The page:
In an Overbrook Avenue home on Saturday night, Wynne Alexander plied her trade in a salon setting.

The venue was the Psalm, where artists conduct and discuss their work in a seemingly nondenominational spiritual space. The twinkle of burning candles in Depression glass, the scent of sandalwood: It's all here.

Alexander, for the uninitiated, is an unsung heroine of the Philadelphia cabaret scene, an electric pianist and quavering vocalist who, along with drummer Robert Lee, turns the form on its ear with its piquant lit-witty lyricism and its low, rhythm-heavy tones.

Her music - at the Psalm heaving ticklish takes on rock-and-roll classics like "I Hear You Knocking" that replace guitars with equally rangy, oddly angled piano and bouncing tom-toms, and slowly sinister disco-waltzing originals like "Thinking of You" with grand French-language bridges and phrases as arched as her eyebrows - nearly pales in comparison to Alexander's backstory.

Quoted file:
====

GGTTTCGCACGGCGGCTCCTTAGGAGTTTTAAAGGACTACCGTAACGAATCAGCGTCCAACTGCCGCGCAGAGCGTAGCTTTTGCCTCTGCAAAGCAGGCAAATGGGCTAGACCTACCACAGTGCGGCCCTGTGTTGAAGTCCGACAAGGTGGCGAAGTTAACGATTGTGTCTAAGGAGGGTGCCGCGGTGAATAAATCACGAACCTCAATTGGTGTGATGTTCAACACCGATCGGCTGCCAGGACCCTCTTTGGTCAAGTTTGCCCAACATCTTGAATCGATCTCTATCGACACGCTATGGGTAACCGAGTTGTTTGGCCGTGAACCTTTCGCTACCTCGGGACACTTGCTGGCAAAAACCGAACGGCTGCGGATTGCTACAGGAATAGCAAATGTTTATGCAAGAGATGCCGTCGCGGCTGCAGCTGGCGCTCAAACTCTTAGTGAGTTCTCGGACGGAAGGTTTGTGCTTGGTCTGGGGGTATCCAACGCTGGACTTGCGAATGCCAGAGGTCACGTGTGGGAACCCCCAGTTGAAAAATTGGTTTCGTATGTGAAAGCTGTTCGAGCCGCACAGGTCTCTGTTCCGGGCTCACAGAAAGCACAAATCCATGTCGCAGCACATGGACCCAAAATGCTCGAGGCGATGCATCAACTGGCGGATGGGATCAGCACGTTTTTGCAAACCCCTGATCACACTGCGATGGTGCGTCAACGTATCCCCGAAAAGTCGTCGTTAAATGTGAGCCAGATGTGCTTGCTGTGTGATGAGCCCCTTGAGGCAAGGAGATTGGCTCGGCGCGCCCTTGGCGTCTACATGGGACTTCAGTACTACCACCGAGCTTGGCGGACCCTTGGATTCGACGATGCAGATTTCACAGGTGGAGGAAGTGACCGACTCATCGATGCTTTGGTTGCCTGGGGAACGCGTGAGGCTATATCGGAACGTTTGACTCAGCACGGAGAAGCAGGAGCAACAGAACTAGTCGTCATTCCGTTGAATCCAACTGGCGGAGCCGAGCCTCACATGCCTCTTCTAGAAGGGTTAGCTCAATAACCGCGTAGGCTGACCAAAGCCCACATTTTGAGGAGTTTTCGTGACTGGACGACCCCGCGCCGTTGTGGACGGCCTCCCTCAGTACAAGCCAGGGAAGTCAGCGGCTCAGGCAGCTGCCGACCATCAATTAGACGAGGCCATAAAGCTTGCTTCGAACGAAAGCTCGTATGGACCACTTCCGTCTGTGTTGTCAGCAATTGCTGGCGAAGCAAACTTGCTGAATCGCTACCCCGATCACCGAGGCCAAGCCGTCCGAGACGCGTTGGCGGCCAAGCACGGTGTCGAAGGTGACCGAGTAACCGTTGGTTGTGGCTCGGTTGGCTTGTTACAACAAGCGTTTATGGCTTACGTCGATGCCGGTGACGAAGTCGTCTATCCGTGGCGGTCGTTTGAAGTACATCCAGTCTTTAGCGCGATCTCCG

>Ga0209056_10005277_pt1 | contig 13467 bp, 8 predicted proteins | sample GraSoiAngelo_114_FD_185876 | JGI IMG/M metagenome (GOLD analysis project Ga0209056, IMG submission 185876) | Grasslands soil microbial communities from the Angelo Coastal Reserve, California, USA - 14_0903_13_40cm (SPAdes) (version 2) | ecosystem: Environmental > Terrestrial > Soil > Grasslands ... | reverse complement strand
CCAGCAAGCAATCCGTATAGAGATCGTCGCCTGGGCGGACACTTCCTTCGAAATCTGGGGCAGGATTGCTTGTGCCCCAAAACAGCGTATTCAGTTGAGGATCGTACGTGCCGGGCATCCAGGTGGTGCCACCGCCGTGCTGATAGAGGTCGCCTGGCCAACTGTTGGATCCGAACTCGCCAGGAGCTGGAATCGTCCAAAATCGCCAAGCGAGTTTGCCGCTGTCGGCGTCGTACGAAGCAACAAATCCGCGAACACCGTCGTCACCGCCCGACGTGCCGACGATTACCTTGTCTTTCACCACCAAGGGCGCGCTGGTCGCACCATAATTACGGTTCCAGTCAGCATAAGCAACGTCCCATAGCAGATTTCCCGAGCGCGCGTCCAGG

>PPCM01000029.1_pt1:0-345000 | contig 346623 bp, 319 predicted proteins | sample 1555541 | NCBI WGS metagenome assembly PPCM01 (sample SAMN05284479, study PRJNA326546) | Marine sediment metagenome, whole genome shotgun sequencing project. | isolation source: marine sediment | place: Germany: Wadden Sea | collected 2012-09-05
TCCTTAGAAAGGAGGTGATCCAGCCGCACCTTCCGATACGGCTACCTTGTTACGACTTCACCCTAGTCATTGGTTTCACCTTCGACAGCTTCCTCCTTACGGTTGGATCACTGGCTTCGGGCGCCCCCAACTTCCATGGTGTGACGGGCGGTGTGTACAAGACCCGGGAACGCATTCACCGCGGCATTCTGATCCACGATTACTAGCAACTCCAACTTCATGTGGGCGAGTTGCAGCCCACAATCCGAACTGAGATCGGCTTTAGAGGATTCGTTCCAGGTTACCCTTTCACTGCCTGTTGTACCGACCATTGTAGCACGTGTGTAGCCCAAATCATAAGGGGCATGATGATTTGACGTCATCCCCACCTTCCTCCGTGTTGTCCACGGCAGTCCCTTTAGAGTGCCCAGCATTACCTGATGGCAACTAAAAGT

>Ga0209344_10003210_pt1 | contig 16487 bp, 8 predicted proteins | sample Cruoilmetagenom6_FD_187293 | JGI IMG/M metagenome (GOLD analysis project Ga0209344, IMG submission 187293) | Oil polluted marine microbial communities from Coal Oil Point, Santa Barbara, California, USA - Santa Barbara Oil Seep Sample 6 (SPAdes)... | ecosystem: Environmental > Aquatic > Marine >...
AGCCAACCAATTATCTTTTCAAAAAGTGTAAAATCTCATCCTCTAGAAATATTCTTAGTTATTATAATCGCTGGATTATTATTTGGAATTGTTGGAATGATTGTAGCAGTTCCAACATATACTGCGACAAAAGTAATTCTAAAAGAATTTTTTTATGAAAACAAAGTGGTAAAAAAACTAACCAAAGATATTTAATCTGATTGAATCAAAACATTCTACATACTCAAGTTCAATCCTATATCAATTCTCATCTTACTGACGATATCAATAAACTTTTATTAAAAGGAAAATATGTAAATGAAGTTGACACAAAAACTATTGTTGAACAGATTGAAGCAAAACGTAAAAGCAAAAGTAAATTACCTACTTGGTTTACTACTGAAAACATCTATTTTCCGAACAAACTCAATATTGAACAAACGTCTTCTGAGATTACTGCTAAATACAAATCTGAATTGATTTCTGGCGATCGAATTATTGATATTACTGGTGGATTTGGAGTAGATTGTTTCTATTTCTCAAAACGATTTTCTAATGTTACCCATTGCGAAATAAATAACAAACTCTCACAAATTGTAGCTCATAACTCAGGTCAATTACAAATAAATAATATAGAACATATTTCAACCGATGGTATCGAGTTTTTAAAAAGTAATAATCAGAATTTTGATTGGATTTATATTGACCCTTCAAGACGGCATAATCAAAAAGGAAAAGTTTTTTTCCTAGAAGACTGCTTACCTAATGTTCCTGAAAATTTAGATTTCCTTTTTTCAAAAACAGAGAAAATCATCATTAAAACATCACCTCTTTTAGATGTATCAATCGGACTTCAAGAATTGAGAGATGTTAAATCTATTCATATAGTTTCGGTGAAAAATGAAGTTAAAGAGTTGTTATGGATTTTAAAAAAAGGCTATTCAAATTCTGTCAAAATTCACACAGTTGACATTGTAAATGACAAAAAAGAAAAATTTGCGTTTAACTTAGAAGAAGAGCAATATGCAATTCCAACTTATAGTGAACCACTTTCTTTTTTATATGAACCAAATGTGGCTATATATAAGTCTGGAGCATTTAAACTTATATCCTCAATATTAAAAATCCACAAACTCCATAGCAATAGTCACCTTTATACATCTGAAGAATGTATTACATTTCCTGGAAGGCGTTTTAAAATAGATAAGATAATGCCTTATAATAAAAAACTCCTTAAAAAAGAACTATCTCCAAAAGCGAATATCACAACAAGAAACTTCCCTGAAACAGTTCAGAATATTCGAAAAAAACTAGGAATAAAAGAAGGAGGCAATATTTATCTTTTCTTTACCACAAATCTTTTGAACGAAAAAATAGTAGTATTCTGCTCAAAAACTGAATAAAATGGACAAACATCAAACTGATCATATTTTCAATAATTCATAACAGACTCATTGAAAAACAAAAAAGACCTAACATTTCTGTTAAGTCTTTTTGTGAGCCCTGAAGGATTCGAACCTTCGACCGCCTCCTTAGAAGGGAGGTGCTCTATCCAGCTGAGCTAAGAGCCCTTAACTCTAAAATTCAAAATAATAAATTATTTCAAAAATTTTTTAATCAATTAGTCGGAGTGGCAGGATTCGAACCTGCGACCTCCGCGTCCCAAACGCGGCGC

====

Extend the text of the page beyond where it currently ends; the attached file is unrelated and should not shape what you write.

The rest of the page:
She had a grandfather and father who owned and operated WDAS-FM until its 1979 sale. Like her family and their station, Alexander fought the good fight for racial equality, human justice and higher education, first as a teen on-air reporter for 'DAS during its golden era, recently as an author whose Get It From the Drums: A History of Protest and Protest Songs of the 1960s and '70s has become a scholastic text.

To repeat, her music nearly pales. For Alexander's haughty, smoky sound took into consideration the grainy bass quiver of Bryan Ferry, the heady romanticism of Billy Strayhorn, and the blues-imbued jazz classicism of Hazel Scott - sometimes all at once.

The invaluable Lee created rumbling ferocity (on "Controlez-Vous") and pumping syncopation worthy of a Bob Fosse finale ("Catch a Ride").

Yet Alexander strode on deep, darkly humored ground, cuttingly crooning and swooning low through the lyrical crossfire of kiss-off cabaret ("Semi-Dream State") and leering rockabilly-filled blues ("Tell Me 'Bout the World"), whose wit was as wily as her piano fills.